A Plea for a New Translation of the Scriptures. By
Alfred Dewes, M.A., with a Translation of St. Paul's Epistle to the Romans. (Long- mans.)—Mr. Dewes writes in a very trenchant style, anti is pleasantly sarcastic on the inconsistencies of our ecclesiastical dignitaries. A good many of Ahem have tried their hands at revisions of different parts of the Scriptures, but they always preface snoh attempts with a rhetorical tribute to the general excellence of the authorized version. The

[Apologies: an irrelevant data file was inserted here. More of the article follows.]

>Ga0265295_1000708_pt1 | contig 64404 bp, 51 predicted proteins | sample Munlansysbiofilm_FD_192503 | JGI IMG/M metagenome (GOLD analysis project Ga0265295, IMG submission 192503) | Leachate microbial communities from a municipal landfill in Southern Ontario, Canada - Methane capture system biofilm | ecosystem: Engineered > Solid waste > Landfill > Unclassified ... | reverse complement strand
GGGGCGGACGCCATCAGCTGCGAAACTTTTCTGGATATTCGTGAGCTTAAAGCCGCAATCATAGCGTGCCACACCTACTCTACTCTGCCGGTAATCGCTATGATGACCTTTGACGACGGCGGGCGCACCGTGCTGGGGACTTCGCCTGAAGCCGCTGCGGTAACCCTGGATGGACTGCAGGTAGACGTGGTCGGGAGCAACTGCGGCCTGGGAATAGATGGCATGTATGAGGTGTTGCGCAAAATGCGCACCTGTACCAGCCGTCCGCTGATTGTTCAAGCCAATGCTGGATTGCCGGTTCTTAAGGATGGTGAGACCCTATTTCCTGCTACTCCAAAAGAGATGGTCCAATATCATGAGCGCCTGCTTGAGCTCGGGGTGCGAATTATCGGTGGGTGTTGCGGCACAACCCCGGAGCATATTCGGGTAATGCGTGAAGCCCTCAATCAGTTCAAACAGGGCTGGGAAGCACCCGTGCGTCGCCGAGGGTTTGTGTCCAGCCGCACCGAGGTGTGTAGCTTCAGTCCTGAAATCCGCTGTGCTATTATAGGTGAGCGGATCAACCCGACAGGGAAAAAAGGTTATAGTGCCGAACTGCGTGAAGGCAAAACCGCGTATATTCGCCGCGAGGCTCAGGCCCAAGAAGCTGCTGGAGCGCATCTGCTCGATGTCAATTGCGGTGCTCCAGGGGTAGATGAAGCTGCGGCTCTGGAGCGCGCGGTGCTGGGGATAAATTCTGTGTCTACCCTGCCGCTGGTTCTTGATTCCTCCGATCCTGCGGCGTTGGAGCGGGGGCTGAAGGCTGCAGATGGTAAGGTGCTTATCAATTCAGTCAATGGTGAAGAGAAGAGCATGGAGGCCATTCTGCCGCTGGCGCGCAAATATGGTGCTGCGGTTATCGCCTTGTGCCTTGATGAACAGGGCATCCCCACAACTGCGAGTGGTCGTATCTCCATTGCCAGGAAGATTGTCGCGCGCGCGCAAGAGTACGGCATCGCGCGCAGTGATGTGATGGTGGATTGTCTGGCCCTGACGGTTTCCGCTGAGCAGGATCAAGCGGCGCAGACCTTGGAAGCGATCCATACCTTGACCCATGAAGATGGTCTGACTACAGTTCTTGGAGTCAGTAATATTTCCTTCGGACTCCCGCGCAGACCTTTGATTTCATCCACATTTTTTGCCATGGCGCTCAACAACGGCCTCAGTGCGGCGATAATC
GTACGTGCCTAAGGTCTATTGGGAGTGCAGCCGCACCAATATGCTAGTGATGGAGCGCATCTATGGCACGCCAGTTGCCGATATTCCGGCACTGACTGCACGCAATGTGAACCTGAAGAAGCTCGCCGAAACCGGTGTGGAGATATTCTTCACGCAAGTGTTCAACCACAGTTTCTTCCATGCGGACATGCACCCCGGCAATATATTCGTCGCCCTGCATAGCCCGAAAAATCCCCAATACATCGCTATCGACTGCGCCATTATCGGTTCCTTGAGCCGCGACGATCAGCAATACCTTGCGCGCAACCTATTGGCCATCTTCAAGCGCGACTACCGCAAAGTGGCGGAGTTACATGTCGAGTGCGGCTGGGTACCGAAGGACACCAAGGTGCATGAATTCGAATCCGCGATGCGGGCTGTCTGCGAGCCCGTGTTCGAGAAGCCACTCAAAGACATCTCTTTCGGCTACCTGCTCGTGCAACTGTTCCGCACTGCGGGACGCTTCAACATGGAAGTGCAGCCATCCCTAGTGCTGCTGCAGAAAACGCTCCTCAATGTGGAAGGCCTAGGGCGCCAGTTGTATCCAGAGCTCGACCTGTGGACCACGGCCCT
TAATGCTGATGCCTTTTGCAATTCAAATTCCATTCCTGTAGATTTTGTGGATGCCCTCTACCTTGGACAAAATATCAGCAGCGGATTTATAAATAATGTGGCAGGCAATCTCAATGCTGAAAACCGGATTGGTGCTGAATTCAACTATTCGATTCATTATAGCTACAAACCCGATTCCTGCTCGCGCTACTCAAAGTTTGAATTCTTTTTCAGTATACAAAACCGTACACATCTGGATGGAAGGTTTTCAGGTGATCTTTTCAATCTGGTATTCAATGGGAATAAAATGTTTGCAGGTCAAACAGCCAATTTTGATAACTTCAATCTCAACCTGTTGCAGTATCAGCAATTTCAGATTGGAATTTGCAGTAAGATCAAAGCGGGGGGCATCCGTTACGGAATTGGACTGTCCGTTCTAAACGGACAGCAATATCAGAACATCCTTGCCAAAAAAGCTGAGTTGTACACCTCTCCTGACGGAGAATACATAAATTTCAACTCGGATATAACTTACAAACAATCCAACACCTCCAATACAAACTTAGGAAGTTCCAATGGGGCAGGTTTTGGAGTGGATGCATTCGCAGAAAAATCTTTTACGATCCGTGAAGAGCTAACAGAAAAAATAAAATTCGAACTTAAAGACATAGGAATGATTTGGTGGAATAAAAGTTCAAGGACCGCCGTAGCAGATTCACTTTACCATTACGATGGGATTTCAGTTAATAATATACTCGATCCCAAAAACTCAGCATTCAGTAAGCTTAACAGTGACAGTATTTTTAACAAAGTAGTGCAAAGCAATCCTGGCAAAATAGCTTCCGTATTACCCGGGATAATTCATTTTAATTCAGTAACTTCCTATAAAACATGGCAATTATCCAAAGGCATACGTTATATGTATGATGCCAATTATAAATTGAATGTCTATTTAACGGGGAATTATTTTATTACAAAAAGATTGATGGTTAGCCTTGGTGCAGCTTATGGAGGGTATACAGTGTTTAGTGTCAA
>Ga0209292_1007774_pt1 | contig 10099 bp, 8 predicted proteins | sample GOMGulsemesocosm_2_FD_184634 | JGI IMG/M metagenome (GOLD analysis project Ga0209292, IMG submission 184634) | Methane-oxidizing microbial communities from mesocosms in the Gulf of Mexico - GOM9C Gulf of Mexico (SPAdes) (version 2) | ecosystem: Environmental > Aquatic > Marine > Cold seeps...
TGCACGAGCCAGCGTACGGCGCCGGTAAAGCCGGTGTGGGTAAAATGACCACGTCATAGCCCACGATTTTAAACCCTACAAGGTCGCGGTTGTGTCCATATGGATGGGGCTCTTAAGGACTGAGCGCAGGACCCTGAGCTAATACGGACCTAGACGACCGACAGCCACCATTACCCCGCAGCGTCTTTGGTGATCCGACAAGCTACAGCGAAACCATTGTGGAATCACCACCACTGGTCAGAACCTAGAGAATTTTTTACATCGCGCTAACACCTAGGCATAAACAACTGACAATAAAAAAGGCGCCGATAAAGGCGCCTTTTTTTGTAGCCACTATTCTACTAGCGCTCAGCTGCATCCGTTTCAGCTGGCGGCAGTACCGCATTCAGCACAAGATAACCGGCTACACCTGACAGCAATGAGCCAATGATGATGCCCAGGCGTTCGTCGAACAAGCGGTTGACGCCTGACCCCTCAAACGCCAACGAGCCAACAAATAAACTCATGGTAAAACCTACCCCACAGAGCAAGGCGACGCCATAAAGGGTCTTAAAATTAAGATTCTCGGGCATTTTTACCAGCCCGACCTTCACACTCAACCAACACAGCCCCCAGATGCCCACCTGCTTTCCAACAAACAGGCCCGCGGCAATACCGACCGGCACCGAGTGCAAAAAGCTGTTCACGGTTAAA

Bishop of Gloucester's is a case in point. He takes the Epistle of the Galatians in hand, makes 252 corrections in 149 verses, and yet pre- fixes to this radical reform the astonishing statement that he " thank- fully acknowledges the authorized version to be the best translation in the world." The fact is, as has been abundantly apparent in the Colenso and other• controversies, bishops get into a habit of using stereotyped phrases, which really have no meaning, and are not intended to convey any. Only the sound is all right, and gratifies both the speaker and the hearers. Mr. Dawes, however, will not stand this sort of thing, and he appeals to 'these functionaries, and to the world at large in a way that almost compels attention. He confines himself at present to the New Testament, and he denies that the autho- rized version is a good translation. For the four characteristics of a good translation are ;-1. That it should be accurate. 2. That it should represent clearly the meaning of the original, wherever such meaning is clear. 3. That it should be free from any serious mistakes. 4. That it should scrupulously abstain from introducing ideas of which the original contains no trace; and none of these char acteristics are found in the authorized version of the New Testament. He gives what he considers the necessary proof of this statement, and he then appeals to the fathers of the Church to give their mind to the subject in earnest, and not to shrink even from the rectification of the translation of Gehenna, or the rendering St. Paul intelligible to English readers. Mr. Dewes is - a very earnest and able writer, his plea' is worth reading if only for the • sake of the vigorous style, and we should think that it will not be con- sidered a sufficient answer to call him "a miserable man" or a "fore- runner of Antichrist."